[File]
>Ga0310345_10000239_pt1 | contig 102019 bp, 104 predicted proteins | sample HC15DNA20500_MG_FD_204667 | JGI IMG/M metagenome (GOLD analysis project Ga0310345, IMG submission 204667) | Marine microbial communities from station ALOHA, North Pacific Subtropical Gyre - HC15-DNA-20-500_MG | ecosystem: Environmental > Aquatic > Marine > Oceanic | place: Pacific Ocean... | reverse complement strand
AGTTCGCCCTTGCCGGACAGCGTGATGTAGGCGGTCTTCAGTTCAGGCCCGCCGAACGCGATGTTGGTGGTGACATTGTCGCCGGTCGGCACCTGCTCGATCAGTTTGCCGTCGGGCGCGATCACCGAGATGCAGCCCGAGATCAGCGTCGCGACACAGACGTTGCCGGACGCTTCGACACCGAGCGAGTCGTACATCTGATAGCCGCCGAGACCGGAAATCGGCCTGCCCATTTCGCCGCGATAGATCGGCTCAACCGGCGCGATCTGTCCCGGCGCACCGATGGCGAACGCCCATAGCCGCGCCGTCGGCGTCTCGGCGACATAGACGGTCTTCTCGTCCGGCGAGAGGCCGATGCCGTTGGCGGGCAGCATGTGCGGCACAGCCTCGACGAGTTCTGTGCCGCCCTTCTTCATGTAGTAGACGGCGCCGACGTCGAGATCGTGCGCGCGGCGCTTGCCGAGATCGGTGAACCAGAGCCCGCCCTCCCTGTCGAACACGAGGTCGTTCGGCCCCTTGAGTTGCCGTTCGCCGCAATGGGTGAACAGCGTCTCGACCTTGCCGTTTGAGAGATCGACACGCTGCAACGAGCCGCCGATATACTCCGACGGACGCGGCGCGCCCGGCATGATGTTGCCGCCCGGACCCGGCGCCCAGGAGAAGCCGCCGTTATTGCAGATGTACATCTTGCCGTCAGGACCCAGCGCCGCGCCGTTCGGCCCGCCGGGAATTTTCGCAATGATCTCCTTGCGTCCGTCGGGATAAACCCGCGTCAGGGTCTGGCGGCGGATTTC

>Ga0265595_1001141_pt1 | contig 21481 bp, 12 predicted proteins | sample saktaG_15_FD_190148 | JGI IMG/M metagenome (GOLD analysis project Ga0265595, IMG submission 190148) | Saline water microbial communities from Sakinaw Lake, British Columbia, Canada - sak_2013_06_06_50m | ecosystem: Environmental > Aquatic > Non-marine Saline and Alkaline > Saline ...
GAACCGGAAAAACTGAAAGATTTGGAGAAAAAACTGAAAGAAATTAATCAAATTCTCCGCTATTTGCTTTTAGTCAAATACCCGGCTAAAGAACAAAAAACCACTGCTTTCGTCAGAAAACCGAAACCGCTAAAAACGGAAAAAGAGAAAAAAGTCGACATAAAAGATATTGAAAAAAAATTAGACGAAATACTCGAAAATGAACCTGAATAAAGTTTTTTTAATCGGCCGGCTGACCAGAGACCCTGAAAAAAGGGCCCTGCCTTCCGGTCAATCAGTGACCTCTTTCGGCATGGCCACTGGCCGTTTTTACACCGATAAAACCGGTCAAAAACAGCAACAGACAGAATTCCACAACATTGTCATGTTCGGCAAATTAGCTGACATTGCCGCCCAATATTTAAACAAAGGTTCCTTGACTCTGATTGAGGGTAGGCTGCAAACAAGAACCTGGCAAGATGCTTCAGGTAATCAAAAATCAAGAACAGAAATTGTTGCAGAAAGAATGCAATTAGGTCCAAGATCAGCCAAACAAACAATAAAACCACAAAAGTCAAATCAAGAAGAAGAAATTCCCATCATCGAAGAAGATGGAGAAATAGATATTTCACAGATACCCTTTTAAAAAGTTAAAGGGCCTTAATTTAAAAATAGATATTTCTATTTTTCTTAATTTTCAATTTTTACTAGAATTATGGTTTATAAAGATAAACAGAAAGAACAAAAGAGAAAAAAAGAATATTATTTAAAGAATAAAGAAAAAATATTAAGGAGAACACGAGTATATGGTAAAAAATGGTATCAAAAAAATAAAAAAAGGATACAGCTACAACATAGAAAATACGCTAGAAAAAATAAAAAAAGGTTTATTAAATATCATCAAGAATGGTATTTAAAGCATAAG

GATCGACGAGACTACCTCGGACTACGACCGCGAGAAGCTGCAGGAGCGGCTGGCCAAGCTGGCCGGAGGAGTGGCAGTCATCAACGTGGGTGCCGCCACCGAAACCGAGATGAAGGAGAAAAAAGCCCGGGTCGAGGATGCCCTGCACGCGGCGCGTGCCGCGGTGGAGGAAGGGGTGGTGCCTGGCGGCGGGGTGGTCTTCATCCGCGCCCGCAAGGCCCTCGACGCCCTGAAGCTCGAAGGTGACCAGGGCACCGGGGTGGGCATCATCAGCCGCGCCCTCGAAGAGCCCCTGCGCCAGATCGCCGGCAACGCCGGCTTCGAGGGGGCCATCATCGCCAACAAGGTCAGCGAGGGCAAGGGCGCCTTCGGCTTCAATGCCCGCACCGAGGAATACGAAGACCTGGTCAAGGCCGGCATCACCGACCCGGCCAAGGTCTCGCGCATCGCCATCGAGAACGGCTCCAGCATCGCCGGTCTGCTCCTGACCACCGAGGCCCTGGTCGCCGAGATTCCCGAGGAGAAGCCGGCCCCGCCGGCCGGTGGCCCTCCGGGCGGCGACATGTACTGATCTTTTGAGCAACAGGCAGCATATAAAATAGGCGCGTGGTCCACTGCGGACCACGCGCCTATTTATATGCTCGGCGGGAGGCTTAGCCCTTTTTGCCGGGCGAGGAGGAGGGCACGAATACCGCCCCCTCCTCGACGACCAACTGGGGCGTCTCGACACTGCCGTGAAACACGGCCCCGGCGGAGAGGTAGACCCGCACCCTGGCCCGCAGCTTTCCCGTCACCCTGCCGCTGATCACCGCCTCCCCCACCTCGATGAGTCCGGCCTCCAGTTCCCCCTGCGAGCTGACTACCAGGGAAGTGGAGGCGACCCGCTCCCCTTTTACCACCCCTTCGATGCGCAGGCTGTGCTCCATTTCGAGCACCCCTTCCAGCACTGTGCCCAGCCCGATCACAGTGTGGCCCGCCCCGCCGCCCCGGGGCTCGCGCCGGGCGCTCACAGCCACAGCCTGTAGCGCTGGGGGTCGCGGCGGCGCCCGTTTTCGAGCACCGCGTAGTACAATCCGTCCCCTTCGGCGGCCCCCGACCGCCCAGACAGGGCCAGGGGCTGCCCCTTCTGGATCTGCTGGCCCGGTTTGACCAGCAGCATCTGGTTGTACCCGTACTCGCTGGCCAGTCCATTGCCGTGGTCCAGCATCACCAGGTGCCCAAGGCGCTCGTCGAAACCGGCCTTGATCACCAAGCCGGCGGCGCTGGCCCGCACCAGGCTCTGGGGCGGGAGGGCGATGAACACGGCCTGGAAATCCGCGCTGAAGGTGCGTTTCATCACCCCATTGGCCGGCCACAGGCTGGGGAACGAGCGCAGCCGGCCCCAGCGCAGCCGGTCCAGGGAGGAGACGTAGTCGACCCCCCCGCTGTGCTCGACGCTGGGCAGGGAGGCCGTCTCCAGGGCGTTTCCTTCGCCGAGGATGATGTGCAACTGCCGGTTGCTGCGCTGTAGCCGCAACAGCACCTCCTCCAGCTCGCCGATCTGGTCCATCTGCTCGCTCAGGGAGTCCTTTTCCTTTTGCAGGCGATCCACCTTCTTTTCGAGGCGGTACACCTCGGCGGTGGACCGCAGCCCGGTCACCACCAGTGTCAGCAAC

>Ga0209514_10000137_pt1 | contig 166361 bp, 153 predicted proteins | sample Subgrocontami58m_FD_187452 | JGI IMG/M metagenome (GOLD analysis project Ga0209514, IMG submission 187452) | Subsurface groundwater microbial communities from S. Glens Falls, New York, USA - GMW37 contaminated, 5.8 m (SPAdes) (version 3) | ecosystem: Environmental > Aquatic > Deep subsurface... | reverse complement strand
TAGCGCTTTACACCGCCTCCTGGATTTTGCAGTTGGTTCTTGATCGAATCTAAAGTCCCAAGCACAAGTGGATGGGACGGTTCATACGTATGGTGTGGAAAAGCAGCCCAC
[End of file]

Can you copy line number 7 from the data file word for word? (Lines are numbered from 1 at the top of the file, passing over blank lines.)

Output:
TAGCGCTTTACACCGCCTCCTGGATTTTGCAGTTGGTTCTTGATCGAATCTAAAGTCCCAAGCACAAGTGGATGGGACGGTTCATACGTATGGTGTGGAAAAGCAGCCCAC